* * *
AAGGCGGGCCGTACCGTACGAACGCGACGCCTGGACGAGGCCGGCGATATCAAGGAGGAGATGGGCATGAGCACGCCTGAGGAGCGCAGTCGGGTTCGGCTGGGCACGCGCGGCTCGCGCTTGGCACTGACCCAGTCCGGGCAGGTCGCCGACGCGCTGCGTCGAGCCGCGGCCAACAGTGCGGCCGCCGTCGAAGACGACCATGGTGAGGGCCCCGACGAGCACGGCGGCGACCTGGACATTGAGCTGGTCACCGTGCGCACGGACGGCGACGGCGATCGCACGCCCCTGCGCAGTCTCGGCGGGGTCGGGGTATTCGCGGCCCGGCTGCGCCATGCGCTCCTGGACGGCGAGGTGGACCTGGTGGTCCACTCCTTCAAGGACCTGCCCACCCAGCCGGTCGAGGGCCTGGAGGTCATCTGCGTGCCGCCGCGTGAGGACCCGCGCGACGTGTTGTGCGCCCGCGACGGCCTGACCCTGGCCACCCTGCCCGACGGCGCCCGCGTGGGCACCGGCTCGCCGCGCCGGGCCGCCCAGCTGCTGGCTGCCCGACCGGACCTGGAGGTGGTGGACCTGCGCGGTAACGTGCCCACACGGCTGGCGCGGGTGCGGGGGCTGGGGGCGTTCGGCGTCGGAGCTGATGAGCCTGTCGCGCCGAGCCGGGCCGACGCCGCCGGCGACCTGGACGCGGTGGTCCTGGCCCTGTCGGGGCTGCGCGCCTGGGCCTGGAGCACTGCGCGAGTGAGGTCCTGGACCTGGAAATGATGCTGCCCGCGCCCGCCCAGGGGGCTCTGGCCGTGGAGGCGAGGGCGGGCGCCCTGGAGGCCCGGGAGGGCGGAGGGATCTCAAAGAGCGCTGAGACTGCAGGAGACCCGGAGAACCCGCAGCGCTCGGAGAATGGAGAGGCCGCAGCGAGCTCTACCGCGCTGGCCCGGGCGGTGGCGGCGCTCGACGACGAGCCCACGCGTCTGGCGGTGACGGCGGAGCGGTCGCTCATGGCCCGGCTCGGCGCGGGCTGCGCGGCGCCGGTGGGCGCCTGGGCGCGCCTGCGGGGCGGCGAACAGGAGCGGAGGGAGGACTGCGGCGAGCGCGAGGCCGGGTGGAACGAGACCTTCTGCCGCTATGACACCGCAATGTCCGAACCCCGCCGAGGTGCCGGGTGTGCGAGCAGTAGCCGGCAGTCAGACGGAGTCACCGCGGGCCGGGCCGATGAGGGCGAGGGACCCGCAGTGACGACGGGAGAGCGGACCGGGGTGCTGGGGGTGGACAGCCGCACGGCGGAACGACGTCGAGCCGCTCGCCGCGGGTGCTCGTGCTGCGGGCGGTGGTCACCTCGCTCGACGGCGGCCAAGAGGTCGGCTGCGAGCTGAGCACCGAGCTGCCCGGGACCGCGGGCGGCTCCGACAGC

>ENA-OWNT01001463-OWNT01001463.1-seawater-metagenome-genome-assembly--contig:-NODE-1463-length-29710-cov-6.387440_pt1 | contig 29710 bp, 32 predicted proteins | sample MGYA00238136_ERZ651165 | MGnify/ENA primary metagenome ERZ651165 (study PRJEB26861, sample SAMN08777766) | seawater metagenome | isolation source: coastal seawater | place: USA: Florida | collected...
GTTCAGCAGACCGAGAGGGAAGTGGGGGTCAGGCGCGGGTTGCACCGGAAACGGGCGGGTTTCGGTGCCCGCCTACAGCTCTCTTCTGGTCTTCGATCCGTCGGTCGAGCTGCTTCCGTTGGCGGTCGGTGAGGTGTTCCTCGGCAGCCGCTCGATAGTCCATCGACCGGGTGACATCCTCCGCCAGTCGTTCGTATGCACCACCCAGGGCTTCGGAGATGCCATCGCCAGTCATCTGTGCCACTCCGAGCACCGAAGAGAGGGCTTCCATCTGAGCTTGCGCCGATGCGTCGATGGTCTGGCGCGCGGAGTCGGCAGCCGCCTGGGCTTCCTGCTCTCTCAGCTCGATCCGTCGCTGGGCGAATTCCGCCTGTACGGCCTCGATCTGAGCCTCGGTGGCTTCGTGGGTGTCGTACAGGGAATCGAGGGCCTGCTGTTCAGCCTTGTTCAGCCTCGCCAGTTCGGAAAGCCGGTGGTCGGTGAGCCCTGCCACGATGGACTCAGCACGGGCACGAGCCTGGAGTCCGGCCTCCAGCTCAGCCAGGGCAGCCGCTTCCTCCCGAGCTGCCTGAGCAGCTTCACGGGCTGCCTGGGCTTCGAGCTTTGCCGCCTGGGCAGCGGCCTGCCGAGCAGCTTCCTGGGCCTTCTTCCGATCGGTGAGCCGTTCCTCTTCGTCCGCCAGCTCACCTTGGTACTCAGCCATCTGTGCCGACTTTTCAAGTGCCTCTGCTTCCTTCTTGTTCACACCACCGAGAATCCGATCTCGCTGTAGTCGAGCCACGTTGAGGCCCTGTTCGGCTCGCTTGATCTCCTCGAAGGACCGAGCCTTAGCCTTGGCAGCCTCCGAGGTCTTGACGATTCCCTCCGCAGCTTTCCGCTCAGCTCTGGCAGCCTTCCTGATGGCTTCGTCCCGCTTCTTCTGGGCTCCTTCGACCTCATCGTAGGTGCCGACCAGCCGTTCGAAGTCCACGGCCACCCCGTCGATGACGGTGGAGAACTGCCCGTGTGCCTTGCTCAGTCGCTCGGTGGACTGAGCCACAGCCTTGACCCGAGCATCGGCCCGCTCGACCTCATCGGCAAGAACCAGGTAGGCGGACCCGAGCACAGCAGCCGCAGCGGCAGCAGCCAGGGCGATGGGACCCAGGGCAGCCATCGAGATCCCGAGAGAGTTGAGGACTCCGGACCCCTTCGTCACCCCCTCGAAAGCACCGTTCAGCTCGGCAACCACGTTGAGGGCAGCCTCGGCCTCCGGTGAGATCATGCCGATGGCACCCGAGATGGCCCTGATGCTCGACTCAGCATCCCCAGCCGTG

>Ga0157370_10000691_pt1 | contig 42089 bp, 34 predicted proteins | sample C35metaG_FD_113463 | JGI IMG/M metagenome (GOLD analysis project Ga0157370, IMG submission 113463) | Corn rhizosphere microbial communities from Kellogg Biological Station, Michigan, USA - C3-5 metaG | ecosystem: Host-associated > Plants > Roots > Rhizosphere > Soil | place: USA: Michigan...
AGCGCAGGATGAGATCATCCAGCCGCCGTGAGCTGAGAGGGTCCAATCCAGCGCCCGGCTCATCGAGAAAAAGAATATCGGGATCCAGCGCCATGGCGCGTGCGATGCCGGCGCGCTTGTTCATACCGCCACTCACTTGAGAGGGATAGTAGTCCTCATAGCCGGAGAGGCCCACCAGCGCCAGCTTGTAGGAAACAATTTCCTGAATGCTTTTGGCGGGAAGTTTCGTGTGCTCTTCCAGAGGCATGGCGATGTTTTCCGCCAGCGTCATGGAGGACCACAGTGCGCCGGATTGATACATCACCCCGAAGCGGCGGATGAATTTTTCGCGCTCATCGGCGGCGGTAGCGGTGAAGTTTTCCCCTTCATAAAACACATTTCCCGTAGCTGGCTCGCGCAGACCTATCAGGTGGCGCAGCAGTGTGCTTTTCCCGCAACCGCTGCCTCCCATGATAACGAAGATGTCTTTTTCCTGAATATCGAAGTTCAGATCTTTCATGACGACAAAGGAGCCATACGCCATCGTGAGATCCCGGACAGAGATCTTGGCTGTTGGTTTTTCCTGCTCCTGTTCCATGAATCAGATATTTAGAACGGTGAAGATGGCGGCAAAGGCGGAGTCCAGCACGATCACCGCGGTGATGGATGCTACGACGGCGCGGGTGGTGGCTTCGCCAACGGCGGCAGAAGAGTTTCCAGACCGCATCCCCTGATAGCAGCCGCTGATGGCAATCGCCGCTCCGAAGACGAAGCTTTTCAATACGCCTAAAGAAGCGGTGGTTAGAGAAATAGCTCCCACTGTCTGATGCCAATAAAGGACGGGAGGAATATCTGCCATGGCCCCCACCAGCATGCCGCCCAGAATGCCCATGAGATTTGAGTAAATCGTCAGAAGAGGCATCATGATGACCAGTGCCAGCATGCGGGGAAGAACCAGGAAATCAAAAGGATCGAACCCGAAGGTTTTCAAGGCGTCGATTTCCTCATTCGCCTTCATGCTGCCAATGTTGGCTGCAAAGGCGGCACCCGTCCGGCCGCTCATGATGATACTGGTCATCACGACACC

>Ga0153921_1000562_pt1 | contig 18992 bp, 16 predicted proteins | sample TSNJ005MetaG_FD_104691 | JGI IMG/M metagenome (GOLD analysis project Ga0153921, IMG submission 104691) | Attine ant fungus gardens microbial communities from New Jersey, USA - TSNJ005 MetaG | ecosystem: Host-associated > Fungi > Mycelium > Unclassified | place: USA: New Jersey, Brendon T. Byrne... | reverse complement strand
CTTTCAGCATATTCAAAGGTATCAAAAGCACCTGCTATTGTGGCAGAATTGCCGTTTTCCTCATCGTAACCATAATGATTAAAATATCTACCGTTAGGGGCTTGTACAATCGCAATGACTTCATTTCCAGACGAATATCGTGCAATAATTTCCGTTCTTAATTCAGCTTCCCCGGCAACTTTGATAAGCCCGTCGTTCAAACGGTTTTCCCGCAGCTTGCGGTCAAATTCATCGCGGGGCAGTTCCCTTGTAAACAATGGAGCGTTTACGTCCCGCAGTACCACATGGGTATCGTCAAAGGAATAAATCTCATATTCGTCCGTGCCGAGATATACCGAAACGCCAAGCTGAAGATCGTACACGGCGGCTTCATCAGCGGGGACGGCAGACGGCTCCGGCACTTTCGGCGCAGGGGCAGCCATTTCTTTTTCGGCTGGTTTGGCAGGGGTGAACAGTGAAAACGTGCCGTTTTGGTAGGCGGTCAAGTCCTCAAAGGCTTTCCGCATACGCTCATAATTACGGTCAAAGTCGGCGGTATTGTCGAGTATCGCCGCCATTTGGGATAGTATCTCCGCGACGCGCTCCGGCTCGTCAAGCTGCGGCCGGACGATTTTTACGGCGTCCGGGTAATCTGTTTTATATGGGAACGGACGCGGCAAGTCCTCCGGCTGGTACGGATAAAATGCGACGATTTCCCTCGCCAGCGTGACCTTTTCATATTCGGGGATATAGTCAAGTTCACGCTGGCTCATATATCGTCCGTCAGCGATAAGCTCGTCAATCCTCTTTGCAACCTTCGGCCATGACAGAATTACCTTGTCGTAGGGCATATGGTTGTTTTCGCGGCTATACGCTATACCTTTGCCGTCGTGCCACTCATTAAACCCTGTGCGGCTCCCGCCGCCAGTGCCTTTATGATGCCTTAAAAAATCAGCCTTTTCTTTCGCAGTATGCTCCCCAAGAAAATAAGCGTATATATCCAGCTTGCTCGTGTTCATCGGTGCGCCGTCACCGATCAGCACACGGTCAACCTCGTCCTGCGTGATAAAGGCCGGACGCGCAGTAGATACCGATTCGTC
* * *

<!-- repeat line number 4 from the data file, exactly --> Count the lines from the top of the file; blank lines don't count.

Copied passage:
>Ga0157370_10000691_pt1 | contig 42089 bp, 34 predicted proteins | sample C35metaG_FD_113463 | JGI IMG/M metagenome (GOLD analysis project Ga0157370, IMG submission 113463) | Corn rhizosphere microbial communities from Kellogg Biological Station, Michigan, USA - C3-5 metaG | ecosystem: Host-associated > Plants > Roots > Rhizosphere > Soil | place: USA: Michigan...